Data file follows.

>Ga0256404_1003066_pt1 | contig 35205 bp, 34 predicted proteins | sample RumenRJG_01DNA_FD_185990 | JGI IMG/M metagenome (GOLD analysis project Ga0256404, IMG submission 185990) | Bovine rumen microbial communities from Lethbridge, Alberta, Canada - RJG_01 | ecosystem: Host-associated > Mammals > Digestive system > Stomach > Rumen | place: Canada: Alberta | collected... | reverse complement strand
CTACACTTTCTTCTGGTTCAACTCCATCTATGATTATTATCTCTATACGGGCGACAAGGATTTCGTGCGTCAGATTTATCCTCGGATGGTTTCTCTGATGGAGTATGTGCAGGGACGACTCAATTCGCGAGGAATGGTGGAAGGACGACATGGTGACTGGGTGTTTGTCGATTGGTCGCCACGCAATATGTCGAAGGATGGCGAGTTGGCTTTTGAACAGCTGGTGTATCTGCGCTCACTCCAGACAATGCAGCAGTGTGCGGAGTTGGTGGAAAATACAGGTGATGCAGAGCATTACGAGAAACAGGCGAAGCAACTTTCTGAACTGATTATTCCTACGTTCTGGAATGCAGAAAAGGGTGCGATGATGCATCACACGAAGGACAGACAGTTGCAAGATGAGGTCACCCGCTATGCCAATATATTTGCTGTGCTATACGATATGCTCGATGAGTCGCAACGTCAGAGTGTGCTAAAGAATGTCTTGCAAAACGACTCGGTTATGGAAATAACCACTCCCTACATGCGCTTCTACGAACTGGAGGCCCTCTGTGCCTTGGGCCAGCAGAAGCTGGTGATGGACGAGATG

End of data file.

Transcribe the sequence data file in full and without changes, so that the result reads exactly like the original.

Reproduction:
>Ga0256404_1003066_pt1 | contig 35205 bp, 34 predicted proteins | sample RumenRJG_01DNA_FD_185990 | JGI IMG/M metagenome (GOLD analysis project Ga0256404, IMG submission 185990) | Bovine rumen microbial communities from Lethbridge, Alberta, Canada - RJG_01 | ecosystem: Host-associated > Mammals > Digestive system > Stomach > Rumen | place: Canada: Alberta | collected... | reverse complement strand
CTACACTTTCTTCTGGTTCAACTCCATCTATGATTATTATCTCTATACGGGCGACAAGGATTTCGTGCGTCAGATTTATCCTCGGATGGTTTCTCTGATGGAGTATGTGCAGGGACGACTCAATTCGCGAGGAATGGTGGAAGGACGACATGGTGACTGGGTGTTTGTCGATTGGTCGCCACGCAATATGTCGAAGGATGGCGAGTTGGCTTTTGAACAGCTGGTGTATCTGCGCTCACTCCAGACAATGCAGCAGTGTGCGGAGTTGGTGGAAAATACAGGTGATGCAGAGCATTACGAGAAACAGGCGAAGCAACTTTCTGAACTGATTATTCCTACGTTCTGGAATGCAGAAAAGGGTGCGATGATGCATCACACGAAGGACAGACAGTTGCAAGATGAGGTCACCCGCTATGCCAATATATTTGCTGTGCTATACGATATGCTCGATGAGTCGCAACGTCAGAGTGTGCTAAAGAATGTCTTGCAAAACGACTCGGTTATGGAAATAACCACTCCCTACATGCGCTTCTACGAACTGGAGGCCCTCTGTGCCTTGGGCCAGCAGAAGCTGGTGATGGACGAGATG